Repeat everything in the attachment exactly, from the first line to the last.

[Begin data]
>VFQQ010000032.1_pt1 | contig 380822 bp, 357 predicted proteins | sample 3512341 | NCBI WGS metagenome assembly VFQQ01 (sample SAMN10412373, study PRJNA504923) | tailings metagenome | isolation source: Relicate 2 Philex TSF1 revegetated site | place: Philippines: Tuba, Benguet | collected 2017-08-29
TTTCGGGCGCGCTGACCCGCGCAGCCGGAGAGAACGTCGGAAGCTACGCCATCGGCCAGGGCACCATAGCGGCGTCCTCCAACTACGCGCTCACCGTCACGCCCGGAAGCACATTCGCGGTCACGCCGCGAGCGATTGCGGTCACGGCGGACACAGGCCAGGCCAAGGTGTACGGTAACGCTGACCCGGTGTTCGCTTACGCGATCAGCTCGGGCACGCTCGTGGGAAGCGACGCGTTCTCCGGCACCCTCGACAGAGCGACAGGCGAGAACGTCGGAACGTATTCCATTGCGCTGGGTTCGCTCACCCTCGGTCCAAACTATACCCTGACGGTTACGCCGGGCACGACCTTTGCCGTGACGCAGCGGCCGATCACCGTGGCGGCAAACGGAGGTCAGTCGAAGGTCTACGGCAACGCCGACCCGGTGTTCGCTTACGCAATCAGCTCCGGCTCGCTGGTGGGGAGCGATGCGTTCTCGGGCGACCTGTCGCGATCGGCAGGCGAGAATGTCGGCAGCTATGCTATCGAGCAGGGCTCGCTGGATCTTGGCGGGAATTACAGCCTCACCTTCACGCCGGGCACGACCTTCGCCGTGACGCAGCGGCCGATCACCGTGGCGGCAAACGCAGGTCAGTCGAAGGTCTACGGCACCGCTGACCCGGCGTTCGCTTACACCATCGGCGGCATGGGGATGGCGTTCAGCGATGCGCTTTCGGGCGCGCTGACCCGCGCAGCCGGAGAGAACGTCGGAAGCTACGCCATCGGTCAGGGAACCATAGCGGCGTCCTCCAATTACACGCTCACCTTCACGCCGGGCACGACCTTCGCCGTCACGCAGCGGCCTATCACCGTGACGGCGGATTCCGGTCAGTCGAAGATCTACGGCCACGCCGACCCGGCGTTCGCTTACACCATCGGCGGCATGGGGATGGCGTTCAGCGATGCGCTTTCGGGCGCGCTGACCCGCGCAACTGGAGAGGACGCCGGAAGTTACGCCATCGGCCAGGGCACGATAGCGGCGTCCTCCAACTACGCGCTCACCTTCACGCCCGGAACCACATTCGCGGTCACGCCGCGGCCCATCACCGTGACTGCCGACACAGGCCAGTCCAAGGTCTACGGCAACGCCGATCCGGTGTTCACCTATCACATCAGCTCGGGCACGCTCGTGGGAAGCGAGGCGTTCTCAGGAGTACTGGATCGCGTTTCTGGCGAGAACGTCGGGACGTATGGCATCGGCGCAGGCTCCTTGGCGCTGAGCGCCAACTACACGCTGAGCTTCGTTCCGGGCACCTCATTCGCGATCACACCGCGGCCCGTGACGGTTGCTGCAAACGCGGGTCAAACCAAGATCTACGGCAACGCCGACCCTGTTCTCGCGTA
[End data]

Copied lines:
>VFQQ010000032.1_pt1 | contig 380822 bp, 357 predicted proteins | sample 3512341 | NCBI WGS metagenome assembly VFQQ01 (sample SAMN10412373, study PRJNA504923) | tailings metagenome | isolation source: Relicate 2 Philex TSF1 revegetated site | place: Philippines: Tuba, Benguet | collected 2017-08-29
TTTCGGGCGCGCTGACCCGCGCAGCCGGAGAGAACGTCGGAAGCTACGCCATCGGCCAGGGCACCATAGCGGCGTCCTCCAACTACGCGCTCACCGTCACGCCCGGAAGCACATTCGCGGTCACGCCGCGAGCGATTGCGGTCACGGCGGACACAGGCCAGGCCAAGGTGTACGGTAACGCTGACCCGGTGTTCGCTTACGCGATCAGCTCGGGCACGCTCGTGGGAAGCGACGCGTTCTCCGGCACCCTCGACAGAGCGACAGGCGAGAACGTCGGAACGTATTCCATTGCGCTGGGTTCGCTCACCCTCGGTCCAAACTATACCCTGACGGTTACGCCGGGCACGACCTTTGCCGTGACGCAGCGGCCGATCACCGTGGCGGCAAACGGAGGTCAGTCGAAGGTCTACGGCAACGCCGACCCGGTGTTCGCTTACGCAATCAGCTCCGGCTCGCTGGTGGGGAGCGATGCGTTCTCGGGCGACCTGTCGCGATCGGCAGGCGAGAATGTCGGCAGCTATGCTATCGAGCAGGGCTCGCTGGATCTTGGCGGGAATTACAGCCTCACCTTCACGCCGGGCACGACCTTCGCCGTGACGCAGCGGCCGATCACCGTGGCGGCAAACGCAGGTCAGTCGAAGGTCTACGGCACCGCTGACCCGGCGTTCGCTTACACCATCGGCGGCATGGGGATGGCGTTCAGCGATGCGCTTTCGGGCGCGCTGACCCGCGCAGCCGGAGAGAACGTCGGAAGCTACGCCATCGGTCAGGGAACCATAGCGGCGTCCTCCAATTACACGCTCACCTTCACGCCGGGCACGACCTTCGCCGTCACGCAGCGGCCTATCACCGTGACGGCGGATTCCGGTCAGTCGAAGATCTACGGCCACGCCGACCCGGCGTTCGCTTACACCATCGGCGGCATGGGGATGGCGTTCAGCGATGCGCTTTCGGGCGCGCTGACCCGCGCAACTGGAGAGGACGCCGGAAGTTACGCCATCGGCCAGGGCACGATAGCGGCGTCCTCCAACTACGCGCTCACCTTCACGCCCGGAACCACATTCGCGGTCACGCCGCGGCCCATCACCGTGACTGCCGACACAGGCCAGTCCAAGGTCTACGGCAACGCCGATCCGGTGTTCACCTATCACATCAGCTCGGGCACGCTCGTGGGAAGCGAGGCGTTCTCAGGAGTACTGGATCGCGTTTCTGGCGAGAACGTCGGGACGTATGGCATCGGCGCAGGCTCCTTGGCGCTGAGCGCCAACTACACGCTGAGCTTCGTTCCGGGCACCTCATTCGCGATCACACCGCGGCCCGTGACGGTTGCTGCAAACGCGGGTCAAACCAAGATCTACGGCAACGCCGACCCTGTTCTCGCGTA